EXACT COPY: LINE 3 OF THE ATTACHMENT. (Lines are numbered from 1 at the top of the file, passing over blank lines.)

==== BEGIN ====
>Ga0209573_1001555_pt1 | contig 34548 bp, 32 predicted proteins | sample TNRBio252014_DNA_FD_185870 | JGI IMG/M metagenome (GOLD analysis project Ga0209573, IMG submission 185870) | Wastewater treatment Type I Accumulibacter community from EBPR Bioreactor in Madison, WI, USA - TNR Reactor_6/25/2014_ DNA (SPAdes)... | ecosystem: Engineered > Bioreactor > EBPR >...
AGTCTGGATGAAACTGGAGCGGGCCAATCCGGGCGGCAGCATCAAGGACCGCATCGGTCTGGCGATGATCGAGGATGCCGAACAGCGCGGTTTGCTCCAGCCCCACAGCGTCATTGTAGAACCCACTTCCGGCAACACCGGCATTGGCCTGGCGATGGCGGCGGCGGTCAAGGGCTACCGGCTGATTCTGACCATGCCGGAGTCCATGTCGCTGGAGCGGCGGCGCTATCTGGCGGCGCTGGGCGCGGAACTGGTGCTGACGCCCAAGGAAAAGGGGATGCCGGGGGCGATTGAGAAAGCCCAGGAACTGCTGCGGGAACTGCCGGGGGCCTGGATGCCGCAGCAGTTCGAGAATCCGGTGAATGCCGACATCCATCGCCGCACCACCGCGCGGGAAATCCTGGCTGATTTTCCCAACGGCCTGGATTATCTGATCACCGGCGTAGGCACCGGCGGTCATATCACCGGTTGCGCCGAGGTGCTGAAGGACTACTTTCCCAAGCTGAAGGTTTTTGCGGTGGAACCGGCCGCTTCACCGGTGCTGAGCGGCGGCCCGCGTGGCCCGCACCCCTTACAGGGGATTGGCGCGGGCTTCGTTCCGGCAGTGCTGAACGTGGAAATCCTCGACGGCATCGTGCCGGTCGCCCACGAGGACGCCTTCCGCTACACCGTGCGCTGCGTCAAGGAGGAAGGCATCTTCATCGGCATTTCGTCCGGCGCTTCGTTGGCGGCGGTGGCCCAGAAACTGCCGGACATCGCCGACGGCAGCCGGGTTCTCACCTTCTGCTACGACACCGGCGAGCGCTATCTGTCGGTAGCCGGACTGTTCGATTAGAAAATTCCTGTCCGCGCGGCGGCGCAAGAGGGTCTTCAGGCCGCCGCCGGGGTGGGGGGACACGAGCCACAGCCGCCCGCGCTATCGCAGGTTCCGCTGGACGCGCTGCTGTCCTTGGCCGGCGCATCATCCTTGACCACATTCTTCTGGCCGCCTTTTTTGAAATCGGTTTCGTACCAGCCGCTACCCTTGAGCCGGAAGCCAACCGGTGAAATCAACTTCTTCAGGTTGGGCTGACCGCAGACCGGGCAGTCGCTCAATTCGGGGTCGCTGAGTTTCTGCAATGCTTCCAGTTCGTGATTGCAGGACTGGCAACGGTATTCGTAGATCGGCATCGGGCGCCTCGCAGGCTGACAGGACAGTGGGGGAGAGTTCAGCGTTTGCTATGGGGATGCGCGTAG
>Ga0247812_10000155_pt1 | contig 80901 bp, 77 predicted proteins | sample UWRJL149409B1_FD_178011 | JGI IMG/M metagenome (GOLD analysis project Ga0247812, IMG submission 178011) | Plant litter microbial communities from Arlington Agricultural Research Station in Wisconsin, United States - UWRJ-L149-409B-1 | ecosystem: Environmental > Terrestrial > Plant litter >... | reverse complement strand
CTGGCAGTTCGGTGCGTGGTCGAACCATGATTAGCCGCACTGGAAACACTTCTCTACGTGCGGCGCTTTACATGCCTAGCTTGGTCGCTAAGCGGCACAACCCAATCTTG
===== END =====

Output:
>Ga0247812_10000155_pt1 | contig 80901 bp, 77 predicted proteins | sample UWRJL149409B1_FD_178011 | JGI IMG/M metagenome (GOLD analysis project Ga0247812, IMG submission 178011) | Plant litter microbial communities from Arlington Agricultural Research Station in Wisconsin, United States - UWRJ-L149-409B-1 | ecosystem: Environmental > Terrestrial > Plant litter >... | reverse complement strand